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C.I.E. 2-6-2 No 850

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Mike 84C
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Most of the Dublin Suburban Tank locos including 850 were re-painted in lined green in a similar style to the Woolwich by CIE in the late 1940s.

 

There are black and white photos in various books but I am not sure if there are any colour photos about.

 

It might be worth looking at Drew Donaldson's models in the Ulster Folk and Transport Museum to get the general style.

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I ask because, in Clements&McMahon Locomotivies of the GSR there are a couple of close ups that appear to show a white and black line that makes a panel on the bunker rear and up around the cabside cut out. I did use a magnifying glass! And my wife also thinks the same and could she be wrong?!

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I ask because, in Clements&McMahon Locomotivies of the GSR there are a couple of close ups that appear to show a white and black line that makes a panel on the bunker rear and up around the cabside cut out. I did use a magnifying glass! And my wife also thinks the same and could she be wrong?!

Mayner is quite correct about the suburban tanks.

 

No.850 was painted green when she had her last overhaul in 1948. Source: the late David Murray's article in IRRS Journal Vol 9 p239.

 

Leslie

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  • 2 weeks later...

Mike,

 

Re GSR/CIE locomotive No 850, and our discussion about her at Wakefield, I have had a closer inspection of the photograph of her on page 336, Locomotives of the GSR. Using a magnifying glass to assist me in my task it appears that each of the numbers is lined-out. The highlighting lines are visible on the interior, and the exterior of each number. This confirms my memories of 850 and how I remember her when she ran on the Dublin and South Eastern Section of CIE.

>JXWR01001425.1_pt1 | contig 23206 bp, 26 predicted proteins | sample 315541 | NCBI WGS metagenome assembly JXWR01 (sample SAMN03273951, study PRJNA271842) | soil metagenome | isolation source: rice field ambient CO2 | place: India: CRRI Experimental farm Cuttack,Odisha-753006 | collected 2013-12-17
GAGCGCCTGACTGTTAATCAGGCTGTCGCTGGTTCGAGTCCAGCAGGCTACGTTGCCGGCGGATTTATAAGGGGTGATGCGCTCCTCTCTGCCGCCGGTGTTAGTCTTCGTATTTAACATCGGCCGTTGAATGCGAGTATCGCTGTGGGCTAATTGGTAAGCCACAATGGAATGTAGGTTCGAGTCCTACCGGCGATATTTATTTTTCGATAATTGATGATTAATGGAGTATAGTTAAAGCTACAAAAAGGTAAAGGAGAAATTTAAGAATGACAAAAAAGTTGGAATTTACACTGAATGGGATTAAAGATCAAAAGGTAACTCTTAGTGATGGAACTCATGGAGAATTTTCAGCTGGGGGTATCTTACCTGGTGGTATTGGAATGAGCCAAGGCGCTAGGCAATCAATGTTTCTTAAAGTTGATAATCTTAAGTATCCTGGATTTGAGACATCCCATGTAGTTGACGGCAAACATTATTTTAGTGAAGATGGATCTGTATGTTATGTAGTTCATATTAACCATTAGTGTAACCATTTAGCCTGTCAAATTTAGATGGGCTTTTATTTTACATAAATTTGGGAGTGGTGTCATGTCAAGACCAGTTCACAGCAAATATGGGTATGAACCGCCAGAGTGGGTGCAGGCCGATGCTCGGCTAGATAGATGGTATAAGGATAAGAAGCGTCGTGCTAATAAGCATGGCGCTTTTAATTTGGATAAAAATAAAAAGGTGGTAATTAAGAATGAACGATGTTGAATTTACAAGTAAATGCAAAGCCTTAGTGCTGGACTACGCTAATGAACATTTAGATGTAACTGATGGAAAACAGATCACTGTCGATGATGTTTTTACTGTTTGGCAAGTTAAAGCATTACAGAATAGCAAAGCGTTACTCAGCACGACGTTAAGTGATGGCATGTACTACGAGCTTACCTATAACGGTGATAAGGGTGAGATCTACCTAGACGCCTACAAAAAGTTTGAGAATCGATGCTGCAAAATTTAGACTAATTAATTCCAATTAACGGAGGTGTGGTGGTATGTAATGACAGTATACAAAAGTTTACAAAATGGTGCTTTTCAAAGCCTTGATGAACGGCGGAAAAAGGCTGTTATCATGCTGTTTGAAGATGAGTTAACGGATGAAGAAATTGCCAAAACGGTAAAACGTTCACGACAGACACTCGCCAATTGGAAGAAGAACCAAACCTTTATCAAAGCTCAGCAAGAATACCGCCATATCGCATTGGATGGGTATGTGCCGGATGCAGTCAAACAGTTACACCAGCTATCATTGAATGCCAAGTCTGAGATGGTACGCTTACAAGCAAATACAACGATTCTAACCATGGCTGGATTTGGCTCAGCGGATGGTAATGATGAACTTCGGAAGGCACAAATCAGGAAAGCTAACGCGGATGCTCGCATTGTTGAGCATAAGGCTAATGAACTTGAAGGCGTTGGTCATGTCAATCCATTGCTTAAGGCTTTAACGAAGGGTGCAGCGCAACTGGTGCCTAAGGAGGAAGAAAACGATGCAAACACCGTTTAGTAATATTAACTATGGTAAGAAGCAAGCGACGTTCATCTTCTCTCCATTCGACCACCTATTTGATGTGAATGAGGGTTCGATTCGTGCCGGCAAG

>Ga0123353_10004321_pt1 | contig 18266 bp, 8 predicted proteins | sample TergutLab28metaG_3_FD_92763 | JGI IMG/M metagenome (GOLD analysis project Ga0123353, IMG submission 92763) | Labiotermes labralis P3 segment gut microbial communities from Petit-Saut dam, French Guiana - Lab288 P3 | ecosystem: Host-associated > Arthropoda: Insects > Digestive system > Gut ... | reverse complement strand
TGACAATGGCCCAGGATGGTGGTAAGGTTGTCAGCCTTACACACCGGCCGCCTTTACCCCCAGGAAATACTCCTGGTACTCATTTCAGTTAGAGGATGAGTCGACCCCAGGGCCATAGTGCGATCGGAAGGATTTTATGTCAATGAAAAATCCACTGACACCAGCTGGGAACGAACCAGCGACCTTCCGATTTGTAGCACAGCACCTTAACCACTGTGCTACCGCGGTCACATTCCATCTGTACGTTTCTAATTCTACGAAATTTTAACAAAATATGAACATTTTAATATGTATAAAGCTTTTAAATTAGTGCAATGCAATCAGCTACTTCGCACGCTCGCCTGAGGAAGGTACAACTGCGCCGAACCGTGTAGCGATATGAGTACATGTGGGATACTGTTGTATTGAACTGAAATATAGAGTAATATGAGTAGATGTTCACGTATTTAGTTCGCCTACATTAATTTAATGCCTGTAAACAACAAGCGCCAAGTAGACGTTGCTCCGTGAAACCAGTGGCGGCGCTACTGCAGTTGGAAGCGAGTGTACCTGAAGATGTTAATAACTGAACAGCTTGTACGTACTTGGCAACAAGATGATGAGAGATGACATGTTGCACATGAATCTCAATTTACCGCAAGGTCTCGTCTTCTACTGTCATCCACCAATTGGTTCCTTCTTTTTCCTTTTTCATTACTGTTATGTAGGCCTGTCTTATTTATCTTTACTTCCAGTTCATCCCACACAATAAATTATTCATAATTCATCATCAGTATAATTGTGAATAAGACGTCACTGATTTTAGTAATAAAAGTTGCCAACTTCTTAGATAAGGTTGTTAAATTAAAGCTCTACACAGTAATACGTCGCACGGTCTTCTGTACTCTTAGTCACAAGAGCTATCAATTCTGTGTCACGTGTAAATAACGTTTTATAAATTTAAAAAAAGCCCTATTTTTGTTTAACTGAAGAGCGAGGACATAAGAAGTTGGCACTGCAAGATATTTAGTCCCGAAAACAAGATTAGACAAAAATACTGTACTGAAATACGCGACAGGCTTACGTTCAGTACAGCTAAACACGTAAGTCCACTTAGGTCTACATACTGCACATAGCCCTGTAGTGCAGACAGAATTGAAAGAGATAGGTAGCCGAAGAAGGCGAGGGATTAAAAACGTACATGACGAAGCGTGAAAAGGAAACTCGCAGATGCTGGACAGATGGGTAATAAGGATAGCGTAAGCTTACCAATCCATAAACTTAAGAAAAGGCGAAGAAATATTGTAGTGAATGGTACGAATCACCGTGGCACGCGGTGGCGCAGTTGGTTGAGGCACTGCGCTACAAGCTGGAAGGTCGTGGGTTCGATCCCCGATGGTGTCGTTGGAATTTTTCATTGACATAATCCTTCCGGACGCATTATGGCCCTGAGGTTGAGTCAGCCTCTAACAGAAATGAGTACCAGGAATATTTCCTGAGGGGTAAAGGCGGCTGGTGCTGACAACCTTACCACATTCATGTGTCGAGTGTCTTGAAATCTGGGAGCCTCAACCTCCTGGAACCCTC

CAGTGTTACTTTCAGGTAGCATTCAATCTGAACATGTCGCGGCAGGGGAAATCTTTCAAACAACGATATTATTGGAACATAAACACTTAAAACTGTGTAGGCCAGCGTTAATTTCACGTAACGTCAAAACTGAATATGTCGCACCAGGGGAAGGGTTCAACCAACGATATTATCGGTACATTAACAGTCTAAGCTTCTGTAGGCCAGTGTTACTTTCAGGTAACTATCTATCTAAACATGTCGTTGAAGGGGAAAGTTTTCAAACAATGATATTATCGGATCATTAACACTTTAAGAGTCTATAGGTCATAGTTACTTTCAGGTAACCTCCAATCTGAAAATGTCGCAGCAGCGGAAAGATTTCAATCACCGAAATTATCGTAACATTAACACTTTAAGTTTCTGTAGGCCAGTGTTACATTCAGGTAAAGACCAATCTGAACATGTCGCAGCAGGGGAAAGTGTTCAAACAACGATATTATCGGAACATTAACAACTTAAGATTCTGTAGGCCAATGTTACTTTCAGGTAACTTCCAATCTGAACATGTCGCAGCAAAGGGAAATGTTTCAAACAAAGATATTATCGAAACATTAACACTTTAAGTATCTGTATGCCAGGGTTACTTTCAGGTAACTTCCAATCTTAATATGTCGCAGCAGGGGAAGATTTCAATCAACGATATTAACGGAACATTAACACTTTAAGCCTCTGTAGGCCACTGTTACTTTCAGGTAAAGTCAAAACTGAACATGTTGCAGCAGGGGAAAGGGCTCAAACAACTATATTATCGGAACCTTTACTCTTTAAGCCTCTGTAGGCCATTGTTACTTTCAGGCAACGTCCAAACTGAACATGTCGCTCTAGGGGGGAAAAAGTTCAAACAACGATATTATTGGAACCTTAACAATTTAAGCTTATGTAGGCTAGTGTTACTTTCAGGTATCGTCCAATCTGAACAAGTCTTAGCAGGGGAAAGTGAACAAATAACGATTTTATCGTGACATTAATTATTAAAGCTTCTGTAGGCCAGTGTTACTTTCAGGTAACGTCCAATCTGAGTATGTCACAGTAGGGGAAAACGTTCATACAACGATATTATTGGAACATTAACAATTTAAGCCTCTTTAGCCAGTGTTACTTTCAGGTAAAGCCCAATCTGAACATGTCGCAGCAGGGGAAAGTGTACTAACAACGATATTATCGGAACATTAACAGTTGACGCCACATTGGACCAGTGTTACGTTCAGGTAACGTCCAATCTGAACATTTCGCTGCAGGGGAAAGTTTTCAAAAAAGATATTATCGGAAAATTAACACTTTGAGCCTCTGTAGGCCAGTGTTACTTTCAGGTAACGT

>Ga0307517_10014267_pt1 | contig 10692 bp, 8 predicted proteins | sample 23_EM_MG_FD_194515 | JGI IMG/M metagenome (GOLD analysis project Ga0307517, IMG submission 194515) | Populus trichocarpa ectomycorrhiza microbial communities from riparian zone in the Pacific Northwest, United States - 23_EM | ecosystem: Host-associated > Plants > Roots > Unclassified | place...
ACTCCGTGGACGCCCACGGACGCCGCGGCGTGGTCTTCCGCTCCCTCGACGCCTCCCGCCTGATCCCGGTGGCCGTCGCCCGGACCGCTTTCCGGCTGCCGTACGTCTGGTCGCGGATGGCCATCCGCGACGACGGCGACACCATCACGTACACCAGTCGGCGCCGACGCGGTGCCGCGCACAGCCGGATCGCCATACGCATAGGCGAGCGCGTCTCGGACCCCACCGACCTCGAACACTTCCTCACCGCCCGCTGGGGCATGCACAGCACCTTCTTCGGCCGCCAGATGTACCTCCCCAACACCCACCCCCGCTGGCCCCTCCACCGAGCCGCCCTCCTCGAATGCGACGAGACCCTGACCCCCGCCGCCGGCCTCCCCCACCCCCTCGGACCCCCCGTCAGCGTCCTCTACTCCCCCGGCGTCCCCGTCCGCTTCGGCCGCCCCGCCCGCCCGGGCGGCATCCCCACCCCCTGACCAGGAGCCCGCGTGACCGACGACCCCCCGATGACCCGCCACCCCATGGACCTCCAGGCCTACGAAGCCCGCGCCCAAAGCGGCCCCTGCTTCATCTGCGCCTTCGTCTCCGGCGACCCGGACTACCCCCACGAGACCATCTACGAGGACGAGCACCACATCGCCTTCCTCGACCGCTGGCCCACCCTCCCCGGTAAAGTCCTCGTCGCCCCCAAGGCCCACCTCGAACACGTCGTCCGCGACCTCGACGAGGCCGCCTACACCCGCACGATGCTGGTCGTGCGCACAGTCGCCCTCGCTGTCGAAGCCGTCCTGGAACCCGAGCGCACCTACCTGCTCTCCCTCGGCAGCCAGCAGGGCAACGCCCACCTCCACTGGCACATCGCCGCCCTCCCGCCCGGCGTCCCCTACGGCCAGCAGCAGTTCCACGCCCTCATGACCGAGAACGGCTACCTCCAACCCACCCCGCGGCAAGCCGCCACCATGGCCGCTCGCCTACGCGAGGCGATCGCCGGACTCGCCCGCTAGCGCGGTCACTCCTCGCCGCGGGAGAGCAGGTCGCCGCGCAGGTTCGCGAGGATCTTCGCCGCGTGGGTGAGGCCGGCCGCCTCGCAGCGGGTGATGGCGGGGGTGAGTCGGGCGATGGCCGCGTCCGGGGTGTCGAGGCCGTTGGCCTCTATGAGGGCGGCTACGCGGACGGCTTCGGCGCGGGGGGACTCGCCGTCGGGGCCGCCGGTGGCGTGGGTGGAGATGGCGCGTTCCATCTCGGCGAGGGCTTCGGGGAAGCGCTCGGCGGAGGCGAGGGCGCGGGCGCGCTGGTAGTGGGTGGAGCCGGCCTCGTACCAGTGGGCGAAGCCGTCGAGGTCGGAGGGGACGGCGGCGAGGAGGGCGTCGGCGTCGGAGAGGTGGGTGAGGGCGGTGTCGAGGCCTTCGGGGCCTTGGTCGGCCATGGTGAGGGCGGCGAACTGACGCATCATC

The locomotive was painted green. The numbers on her side tanks were also green, but in a lighter shade (Eau-de-Nile). The numbers were edged in gold.

 

Unfortunately, I cannot be remember with certainty the colours used for the lining-out on her tanks. This could have been gold or possibly black white black?

 

Is there anyone else out there who can shed further light on this matter?

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Yes. She was never black, but when built almost certainly battleship grey. She was repainted at some stage in standard CIE green, lined in black and white. This livery may be seen on 800 in Cultra. Drew Donaldson's models, fascinating as they were, did not employ authentic liveries, nor the correct shade of CIE green. Having said that, they looked very well!

 

On the subject of Cultra, there are many significant livery inaccuracies there too, despite being a museum. Apart from 800 being in CIE green but with G S markings, the goods brake has black and white markings on the ducket (should be yellow and black) and the GSWR gunpowder van is the wrong colour and has the wrong lettering, in the wrong style!

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Yes. She was never black, but when built almost certainly battleship grey. She was repainted at some stage in standard CIE green, lined in black and white. This livery may be seen on 800 in Cultra. Drew Donaldson's models, fascinating as they were, did not employ authentic liveries, nor the correct shade of CIE green. Having said that, they looked very well!

 

On the subject of Cultra, there are many significant livery inaccuracies there too, despite being a museum. Apart from 800 being in CIE green but with G S markings, the goods brake has black and white markings on the ducket (should be yellow and black) and the GSWR gunpowder van is the wrong colour and has the wrong lettering, in the wrong style!

 

Is Dunluce Castle the right colour as she sits in Cultra as any photos I've seen of her she is always in black with red lining